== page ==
The following document is an extract from the Communiqué
of the Typha Roundtable Organised by the DFID-JWL project in
Hadejia, on Tuesday 17 June, 2003. It explores the nature,
occurrence and various methods of control of typha grass –
and their suitability or otherwise. It also highlights the
measures that the project and its stakeholders are promoting
for controlling the spread of the weed in the Hadejia-Nguru
Typha spp or ‘cattail’ grass is a species of water
loving plant that can, under favourable conditions (i.e. in
shallow permanently inundated areas), proliferate and become
difficult to control, making the plant an invasive species.
Under such conditions it out-competes almost all other
plants. In the Hadejia-Nguru Wetlands in particular, and
other parts of the Hadejia-Jama’are-Komadugu-Yobe Basin (HJKYB)
in general, the invasion by Typha spp or Kachala
(in Hausa) has, for the past seven years or so, constituted
one of the most alarming threats to the ecology and economy
of the area. In recent years, river channels, lakes and
fadamas in the wetlands have been taken over by Typha,
along with many hectares of farmland and potential grazing
lands. On the Marma Channel and Nguru Lake for example,
where Typha invasion is more severe, over two thirds
of potential farming and grazing lands have been taken over
by the plant. Conversely, it has also contributed to the
desiccation of the Burum Gana channel, where about 60% of
dry season irrigation farms are wasting. In addition, the
grass provides a harbour for large flocks of quelea birds
that seasonally destroy cereal crops.
This problem of Typha invasion has over the years
become a serious concern to the local communities and to
traditional authorities, government institutions and line
agencies with a responsibility for enhancing the livelihoods
of people living in the affected areas. Repeated efforts,
ecological studies and manual clearing have yielded very
little results in the past.
It is in the light of this escalating problem, growing
concern of line agencies and urgent need to find a lasting
solution to the menace of Typha, that the State Ministries
of Agriculture, Environment, Water Resources, ADP’s and
EPA’s in Bauchi, Jigawa and Yobe States have requested the
DFID-JWL Project to assist them in their efforts to control
Typha grass in the Hadejia-Nguru Wetlands in
particular and in the Komadugu-Yobe Basin in general.
As a first step in the search for a solution to the
problem of Typha invasion, a ‘Roundtable on Typha
Invasion and Possible Control Measures’ was organized to
bring together at least 20 representatives of the line
institutions and agencies concerned, with national &
international experts and staff of DFID-JWL project, on
Tuesday 17th June 2003 in Hadejia.
The objective of the roundtable was to enable resources
users, decision makers and experts to chart a course for
controlling the menace of Typha invasion in the KYB,
based on a shared understanding of its causes, impacts,
characteristics, the scope of the challenge, experiences in
controlling it, and intervention options available.
The participants brainstormed and arrived at a common
understanding of the following:
Regarding the origin, distribution and types of Typha
From records in the Flora of West Tropical Africa
(Hutchison and Dalzul, 1952 – 1972), Typha is
probably not an exotic species to Nigeria.
It is found from Lagos to Lake Chad, and from
Calabar to Sokoto River Basin
There is probably only one specie found in
Nigeria: Typha australis or domigensis
Typha australis is found throughout West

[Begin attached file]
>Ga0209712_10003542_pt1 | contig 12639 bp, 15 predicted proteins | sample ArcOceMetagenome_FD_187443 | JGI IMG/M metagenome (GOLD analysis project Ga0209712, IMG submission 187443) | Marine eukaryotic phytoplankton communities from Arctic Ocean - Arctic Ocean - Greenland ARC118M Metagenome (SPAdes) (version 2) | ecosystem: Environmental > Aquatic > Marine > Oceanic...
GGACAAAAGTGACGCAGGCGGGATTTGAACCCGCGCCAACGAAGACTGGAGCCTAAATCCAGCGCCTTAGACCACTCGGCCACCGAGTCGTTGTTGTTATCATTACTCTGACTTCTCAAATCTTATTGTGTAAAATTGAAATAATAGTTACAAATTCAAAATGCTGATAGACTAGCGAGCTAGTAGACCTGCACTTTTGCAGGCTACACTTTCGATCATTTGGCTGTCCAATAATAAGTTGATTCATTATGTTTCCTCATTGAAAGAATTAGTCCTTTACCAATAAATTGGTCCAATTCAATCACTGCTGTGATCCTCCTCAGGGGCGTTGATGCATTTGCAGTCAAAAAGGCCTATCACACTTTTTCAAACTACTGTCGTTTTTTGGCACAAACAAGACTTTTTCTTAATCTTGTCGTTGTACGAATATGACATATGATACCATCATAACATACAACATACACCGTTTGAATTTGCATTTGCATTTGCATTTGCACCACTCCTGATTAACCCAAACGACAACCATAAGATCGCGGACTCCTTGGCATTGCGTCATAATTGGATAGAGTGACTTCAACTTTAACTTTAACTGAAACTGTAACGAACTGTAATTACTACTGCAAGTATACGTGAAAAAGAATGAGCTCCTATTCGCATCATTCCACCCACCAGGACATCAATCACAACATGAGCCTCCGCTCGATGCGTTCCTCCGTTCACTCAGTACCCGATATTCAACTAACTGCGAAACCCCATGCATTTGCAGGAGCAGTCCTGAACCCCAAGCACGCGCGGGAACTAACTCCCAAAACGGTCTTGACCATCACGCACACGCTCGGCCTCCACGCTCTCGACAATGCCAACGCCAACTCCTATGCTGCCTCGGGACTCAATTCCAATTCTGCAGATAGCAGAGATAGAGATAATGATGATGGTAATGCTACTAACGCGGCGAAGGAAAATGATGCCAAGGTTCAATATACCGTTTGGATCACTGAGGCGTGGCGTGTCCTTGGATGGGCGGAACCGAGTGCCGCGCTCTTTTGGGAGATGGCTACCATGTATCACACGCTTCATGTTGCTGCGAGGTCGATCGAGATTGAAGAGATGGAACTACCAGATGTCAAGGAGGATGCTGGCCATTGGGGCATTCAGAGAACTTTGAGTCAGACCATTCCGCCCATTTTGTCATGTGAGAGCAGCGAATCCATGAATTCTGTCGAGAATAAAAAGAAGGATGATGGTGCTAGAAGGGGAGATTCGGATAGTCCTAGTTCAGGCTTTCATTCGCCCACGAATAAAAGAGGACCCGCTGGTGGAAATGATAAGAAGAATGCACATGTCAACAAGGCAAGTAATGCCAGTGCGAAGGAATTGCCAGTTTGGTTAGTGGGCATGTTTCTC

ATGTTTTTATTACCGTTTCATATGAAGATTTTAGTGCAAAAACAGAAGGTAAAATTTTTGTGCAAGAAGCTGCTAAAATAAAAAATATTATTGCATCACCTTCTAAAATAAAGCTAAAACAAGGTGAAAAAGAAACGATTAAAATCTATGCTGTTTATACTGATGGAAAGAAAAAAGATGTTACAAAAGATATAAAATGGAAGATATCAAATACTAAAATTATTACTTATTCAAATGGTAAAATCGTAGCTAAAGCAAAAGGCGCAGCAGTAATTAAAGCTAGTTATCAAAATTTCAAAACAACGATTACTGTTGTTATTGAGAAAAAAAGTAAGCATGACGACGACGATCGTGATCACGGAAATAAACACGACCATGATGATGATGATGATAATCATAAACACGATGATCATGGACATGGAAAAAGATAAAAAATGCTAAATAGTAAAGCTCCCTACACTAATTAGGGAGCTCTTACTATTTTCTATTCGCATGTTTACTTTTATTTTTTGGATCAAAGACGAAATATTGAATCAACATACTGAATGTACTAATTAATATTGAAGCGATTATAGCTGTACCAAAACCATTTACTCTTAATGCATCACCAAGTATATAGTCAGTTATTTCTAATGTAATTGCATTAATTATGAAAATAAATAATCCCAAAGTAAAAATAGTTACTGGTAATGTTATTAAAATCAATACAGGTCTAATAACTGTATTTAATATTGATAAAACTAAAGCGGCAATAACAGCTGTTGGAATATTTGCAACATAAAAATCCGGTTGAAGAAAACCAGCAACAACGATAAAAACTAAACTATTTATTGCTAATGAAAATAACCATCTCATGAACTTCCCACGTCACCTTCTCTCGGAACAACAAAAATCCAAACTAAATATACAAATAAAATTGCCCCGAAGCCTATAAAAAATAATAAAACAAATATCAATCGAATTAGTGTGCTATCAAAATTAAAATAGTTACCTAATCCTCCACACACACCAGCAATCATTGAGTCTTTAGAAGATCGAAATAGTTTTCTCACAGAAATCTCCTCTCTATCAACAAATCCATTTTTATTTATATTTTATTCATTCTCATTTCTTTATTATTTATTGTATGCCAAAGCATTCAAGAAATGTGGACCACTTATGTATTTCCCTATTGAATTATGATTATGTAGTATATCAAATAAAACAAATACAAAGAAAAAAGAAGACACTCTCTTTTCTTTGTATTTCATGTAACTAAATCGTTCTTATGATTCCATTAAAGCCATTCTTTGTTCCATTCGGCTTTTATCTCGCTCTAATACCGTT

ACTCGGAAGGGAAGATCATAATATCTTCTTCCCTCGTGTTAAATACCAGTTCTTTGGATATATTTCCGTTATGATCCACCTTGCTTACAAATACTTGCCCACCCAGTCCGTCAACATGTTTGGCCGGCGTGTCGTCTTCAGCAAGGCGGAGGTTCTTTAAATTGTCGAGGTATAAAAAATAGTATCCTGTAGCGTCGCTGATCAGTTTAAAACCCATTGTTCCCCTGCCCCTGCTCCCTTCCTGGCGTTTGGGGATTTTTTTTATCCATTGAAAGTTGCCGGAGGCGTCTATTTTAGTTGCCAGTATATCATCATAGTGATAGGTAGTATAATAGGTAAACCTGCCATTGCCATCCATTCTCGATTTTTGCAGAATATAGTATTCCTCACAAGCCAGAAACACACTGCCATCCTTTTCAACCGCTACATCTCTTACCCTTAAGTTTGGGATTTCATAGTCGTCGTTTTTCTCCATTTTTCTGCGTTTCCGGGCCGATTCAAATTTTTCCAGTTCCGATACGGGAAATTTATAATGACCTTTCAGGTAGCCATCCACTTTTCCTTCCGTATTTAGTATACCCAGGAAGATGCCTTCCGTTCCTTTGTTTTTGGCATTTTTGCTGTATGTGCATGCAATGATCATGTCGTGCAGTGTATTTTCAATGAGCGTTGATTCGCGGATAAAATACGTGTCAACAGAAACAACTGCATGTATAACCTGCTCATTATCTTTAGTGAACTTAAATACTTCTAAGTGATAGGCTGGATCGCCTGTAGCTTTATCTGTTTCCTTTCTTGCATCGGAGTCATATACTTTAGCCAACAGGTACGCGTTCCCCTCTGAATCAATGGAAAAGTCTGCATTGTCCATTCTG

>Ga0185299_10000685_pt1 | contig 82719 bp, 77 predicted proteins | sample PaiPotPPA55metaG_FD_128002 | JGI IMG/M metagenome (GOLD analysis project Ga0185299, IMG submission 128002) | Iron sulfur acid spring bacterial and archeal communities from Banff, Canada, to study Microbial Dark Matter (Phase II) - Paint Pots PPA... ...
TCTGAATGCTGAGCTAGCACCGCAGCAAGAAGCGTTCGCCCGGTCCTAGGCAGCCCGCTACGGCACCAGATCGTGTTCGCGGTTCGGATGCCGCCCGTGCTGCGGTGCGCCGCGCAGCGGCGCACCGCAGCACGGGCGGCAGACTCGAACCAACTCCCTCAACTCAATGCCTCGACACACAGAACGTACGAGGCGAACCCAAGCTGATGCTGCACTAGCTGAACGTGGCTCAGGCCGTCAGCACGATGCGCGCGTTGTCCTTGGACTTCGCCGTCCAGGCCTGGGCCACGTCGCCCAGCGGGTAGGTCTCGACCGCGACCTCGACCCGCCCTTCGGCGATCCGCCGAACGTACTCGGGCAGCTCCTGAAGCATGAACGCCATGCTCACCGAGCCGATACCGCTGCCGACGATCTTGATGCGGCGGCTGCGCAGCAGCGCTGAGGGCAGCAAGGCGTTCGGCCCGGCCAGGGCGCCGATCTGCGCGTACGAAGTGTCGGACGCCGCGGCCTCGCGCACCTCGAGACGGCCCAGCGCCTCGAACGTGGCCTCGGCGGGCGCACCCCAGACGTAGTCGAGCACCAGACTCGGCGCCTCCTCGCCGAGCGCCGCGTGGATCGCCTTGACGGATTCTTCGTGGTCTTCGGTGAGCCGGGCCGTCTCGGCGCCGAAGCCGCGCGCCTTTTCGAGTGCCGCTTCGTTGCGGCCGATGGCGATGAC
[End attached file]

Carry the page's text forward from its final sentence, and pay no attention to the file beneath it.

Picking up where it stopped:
Africa, African continent and all other tropical and
sub tropical parts of the world.
The Typha genus is found on every continent with
the exception of Antarctica.
Regarding its characteristics and impacts:
It reproduces sexually (through seeds) for large
area of colonization.
It also reproduces asexually (through the rhyzome)
for denser coverage within the immediate area.
It takes oxygen into its roots and new shoots
from above the water level through the leaves (fresh
air into new leaves/expired air out of old leaves)
General hydrological impacts include: blockage of
river channels, which reduces and diverts river
flow, increases siltation and over flooding of
farmlands and settlements; invasion of flood land
farms, extends river banks with the river reducing
width of channels
Other general impacts include: provision of
habitat for fresh water snails and mosquitoes, etc,
which leads to increases in diseases like bilharzias
(humans) and liver fluke (livestock) and malaria;
crop damage from birds.
Impacts specific to the wetlands include quelea
birds infestation; potash intrusion; out migration
of local communities; and increased water loss
through evapo-transpiration (3 X higher)
To date, no economically/ecologically viable use
of typha has been found: the implications of
utilisation/harvesting are mostly negative in terms
of local socio-economy, hydrology and ecology. This
method of control accepts/promotes the negative
causes and impacts (outlined above) of typha
invasion, compounding the problem of poor water
management, and can encourage dispersal of the
plant. In areas where typha invasion is severe, such
a method is considered highly insensitive and
inappropriate to the needs of the local population.
Regarding biological and chemical control:
Biological control: the only known
biological control (i.e. Chinese carp – a species of
fish that grazes Typha) is ineffective
Chemical control: no herbicide exists that
is specific to Typha; therefore large scale
control of Typha is NOT RECOMMENDED, but
localized small scale control with 2,4 D and
Round-up to kill the root system in drained and dry
conditions may yield some results.
Regarding physical control:
Using fire encourages vegetative re-growth while
standing in water; it can be effective if repeated
and there is intensive burning of stem and roots